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Editor’s drawer

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Charlie Whittler’s Christmas party·

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Editor’s drawer

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After the dinner·

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Christmas at Zenith City·

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A wise young woman·

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A guessing match·

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A new scheme·

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Christmas at the Peters farm·

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A Christmas card·

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It calls for sympathy·

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For the rehabilitation of Christmas·

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I first heard the name Barack Obama in the spring of 2004, while visiting my mother in Chicago. As we sat around the kitchen table early one spring morning, I noticed a handsome studio portrait among the pictures, lists, cards, and other totems of family life fastened to the refrigerator door. “Who’s the guy with the ears?” I asked, assuming he was some distant relative or family friend I didn’t know or else had forgotten. “Barack Obama,” she answered with a broad smile. “He’s running for Senate, but he’s going to be the first black president.”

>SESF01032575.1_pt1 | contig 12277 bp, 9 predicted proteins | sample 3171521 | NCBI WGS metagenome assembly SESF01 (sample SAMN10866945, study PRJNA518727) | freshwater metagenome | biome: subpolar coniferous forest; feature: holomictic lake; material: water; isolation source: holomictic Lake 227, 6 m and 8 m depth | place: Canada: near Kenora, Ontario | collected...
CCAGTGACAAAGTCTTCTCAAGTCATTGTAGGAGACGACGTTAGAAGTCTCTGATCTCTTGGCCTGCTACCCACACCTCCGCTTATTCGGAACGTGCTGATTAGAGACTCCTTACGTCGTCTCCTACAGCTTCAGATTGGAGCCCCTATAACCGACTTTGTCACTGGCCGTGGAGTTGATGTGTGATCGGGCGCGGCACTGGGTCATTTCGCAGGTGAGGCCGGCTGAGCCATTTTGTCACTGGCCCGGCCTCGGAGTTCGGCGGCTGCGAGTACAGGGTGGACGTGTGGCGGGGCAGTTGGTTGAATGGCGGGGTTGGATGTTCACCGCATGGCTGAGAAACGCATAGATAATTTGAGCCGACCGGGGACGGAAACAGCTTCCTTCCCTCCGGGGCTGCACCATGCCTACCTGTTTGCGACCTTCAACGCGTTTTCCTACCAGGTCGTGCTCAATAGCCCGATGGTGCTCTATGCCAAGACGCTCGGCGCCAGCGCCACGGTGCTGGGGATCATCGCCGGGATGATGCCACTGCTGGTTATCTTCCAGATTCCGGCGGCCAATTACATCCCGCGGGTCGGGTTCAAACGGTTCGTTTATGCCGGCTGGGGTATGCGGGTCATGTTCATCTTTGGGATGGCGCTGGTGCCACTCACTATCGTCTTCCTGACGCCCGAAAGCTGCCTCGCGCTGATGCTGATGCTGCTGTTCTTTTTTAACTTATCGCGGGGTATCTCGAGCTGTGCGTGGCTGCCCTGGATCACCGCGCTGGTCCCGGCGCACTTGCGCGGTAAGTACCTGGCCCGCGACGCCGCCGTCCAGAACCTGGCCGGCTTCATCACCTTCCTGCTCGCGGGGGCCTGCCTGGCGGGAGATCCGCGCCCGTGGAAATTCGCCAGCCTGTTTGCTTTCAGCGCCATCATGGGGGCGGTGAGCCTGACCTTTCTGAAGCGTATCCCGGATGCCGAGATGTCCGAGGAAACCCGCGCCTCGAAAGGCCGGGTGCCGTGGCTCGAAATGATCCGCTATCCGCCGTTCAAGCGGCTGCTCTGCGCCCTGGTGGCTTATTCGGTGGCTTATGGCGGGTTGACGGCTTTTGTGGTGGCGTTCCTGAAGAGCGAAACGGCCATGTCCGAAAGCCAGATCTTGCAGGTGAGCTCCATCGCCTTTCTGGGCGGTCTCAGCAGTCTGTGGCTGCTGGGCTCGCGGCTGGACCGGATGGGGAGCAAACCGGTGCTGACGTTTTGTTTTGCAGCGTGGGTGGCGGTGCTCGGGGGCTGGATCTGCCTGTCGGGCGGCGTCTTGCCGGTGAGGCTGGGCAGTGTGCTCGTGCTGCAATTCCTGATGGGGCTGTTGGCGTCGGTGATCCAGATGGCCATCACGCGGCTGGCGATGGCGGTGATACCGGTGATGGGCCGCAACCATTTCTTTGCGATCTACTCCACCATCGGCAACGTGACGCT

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I first heard the name Barack Obama in the spring of 2004, while visiting my mother in Chicago. As we sat around the kitchen table early one spring morning, I noticed a handsome studio portrait among the pictures, lists, cards, and other totems of family life fastened to the refrigerator door. “Who’s the guy with the ears?” I asked, assuming he was some distant relative or family friend I didn’t know or else had forgotten. “Barack Obama,” she answered with a broad smile. “He’s running for Senate, but he’s going to be the first black president.”

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I first heard the name Barack Obama in the spring of 2004, while visiting my mother in Chicago. As we sat around the kitchen table early one spring morning, I noticed a handsome studio portrait among the pictures, lists, cards, and other totems of family life fastened to the refrigerator door. “Who’s the guy with the ears?” I asked, assuming he was some distant relative or family friend I didn’t know or else had forgotten. “Barack Obama,” she answered with a broad smile. “He’s running for Senate, but he’s going to be the first black president.”